No matter the AV amplifier and Hi-Fi amplifier have strict requirements on the power amplifier, they have clear requirements in terms of output power, frequency response, distortion, signal-to-noise ratio, output impedance and damping coefficient.

Output Power 

Output power refers to the power delivered to the load by the amplifier circuit. At present, the measurement methods and evaluation methods of output power are not uniform, so pay attention when using them.

1.Rated power (RMS):

It refers to the high power (strictly speaking a sine wave signal) that can be output by the power amplifier in a certain harmonic range for a long time. The average power when the harmonic distortion is 1% is often referred to as the rated output power or the maximum useful power, continuous power, and undistorted power. Obviously, when the prerequisites for the specified distortion are different, the rated power values ​​will be different.

2.Maximum output power

When the distortion is not considered, the output power of the power amplifier circuit can be much higher than the rated power, and it can also output a larger amount of power. The high power it can output is called the high power output. The aforementioned rated power and high output power Is the output power of two different prerequisites

3.Music output power (MPO)

Music output power MPO is the abbreviation of English Music Power Outpur. It refers to the output power of the power amplifier circuit when it works on music signals, that is, the instantaneous output power of the power amplifier to the music signal under the condition that the output distortion does not exceed the specified value.

Music output power can be used to evaluate the dynamic listening effect of the amplifier. For example, after a smooth music process, a strong percussion instrument sound suddenly appears. Some amplifier circuits can provide a large output power to the sense of strength. Unstoppable; some power amplifiers seem to be inadequate. In order to reflect the ability of sudden output power at this moment, it can be measured by the output power of music.

4.Peak music output power (PMPO)

It is the maximum music output power, and it is another dynamic indicator of the power amplifier circuit. If you do not consider the distortion, the maximum music power that the power amplifier circuit can output is the peak music output power.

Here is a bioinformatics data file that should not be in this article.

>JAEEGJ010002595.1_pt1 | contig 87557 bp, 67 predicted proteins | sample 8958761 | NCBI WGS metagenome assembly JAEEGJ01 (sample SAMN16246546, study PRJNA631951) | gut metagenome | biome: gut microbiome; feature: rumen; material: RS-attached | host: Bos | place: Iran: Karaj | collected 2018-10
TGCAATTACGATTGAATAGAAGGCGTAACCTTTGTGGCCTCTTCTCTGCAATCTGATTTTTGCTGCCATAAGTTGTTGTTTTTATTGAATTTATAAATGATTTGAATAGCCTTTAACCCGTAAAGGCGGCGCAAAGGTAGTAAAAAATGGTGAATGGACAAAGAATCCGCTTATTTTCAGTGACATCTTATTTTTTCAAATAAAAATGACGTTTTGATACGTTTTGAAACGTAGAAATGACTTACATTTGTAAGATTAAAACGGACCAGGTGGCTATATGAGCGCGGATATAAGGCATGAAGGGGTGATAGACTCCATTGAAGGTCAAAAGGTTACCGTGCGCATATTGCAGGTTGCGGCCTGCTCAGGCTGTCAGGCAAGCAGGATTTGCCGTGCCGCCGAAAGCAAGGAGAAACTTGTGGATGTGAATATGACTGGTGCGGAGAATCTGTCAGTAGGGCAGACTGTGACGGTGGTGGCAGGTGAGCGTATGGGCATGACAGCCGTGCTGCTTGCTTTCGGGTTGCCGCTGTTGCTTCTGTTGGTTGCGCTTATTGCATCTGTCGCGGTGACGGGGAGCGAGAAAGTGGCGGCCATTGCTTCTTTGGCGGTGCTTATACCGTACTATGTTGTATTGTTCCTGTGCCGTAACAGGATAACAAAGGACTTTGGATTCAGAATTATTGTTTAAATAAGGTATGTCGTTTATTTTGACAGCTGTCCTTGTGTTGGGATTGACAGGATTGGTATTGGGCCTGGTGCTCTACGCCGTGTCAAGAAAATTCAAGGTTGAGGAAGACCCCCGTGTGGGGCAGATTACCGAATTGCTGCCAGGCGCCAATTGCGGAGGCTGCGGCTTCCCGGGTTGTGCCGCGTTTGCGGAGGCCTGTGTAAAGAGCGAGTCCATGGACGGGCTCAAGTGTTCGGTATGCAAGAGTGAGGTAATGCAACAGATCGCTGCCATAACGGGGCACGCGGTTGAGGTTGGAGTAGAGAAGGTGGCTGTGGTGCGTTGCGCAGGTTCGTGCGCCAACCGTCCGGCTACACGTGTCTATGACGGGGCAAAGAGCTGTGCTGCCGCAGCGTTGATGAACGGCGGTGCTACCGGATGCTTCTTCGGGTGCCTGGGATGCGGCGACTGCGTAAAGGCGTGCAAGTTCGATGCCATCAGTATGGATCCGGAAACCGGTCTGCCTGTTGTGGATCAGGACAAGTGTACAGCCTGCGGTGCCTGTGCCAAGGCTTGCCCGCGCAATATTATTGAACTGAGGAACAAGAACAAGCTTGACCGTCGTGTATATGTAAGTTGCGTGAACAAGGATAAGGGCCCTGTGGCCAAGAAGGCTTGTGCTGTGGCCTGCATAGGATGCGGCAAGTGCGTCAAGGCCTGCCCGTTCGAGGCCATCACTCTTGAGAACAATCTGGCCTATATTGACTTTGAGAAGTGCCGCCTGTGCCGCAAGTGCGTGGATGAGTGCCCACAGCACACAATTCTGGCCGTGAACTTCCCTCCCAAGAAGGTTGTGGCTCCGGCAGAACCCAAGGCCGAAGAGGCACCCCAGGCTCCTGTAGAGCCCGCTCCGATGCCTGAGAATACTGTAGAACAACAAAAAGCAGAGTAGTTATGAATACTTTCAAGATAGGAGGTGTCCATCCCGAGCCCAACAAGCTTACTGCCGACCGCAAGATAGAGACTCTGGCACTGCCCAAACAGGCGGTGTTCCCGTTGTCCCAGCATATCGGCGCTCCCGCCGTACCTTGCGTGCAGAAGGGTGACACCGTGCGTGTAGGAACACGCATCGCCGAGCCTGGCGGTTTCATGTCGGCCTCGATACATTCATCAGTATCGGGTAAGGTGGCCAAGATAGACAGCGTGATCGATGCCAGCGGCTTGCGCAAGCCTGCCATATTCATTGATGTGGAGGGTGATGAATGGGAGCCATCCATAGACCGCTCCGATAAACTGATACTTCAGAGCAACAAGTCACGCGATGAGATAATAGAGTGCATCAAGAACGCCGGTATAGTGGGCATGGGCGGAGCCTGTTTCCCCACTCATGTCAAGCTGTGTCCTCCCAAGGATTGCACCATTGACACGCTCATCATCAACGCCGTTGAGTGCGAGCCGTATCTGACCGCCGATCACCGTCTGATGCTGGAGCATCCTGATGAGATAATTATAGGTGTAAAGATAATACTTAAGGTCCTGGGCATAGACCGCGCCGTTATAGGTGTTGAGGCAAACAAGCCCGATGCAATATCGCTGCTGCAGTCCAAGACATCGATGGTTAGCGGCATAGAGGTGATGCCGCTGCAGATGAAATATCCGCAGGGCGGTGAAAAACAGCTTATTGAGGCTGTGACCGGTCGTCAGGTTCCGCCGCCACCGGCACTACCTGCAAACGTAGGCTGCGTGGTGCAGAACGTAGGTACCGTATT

Usually the peak music output power is greater than the music output power, the music output power is greater than the maximum output power, and the maximum output power is greater than the rated output power. According to practical statistics, the peak music output power is 5-8 times the rated output power.

Frequency response 

The frequency response reflects the power amplifier's ability to amplify each frequency component of the audio signal. The frequency response range of the power amplifier should not be lower than the hearing frequency range of the human ear. Therefore, in the ideal case, the operating frequency range of the main channel audio power amplifier is 20 -20kHz. The international regulation of the general audio power amplifier frequency range is 40-16 kHz ± 1.5dB.


Distortion is a phenomenon in which the waveform of a reproduced audio signal changes. There are many causes and types of waveform distortion, including harmonic distortion, intermodulation distortion, and transient distortion.

Dynamic Range 

The ratio of the amplifier's undistorted amplified small signal to the large signal level is the dynamic range of the amplifier. In practice, the ratio uses dB to indicate the level difference between the two signals. The dynamic range of the high-fidelity amplifier should be greater than 90dB.

Various noises in nature form the surrounding background noise, and the surrounding background noise and the sound intensity of the performance are very different. In normal cases, this intensity difference is called dynamic range. A good sound system should not input a strong signal. Overload distortion occurs, and when a weak signal is input, it should not be overwhelmed by the noise generated by itself. For this reason, a good sound system should have a large dynamic range. The noise can only be reduced as much as possible, but it is impossible to not generate noise.

Signal to noise ratio

The signal-to-noise ratio refers to the proportional relationship between the size of the sound signal and the size of the noise signal. The decibel number of the ratio of the sound signal level output to the various noise levels output by the attack-amplifier circuit is called the size of the signal-to-noise ratio.

Output impedance and damping coefficient

1.Output impedance

The equivalent internal impedance shown by the output end of the power amplifier and the load (speaker) is called the output impedance of the power amplifier.

 2.Damping coefficient

The damping coefficient refers to the ability of the power amplifier circuit to resistively load the load.



Focus on Audio

You have successfully subscribed!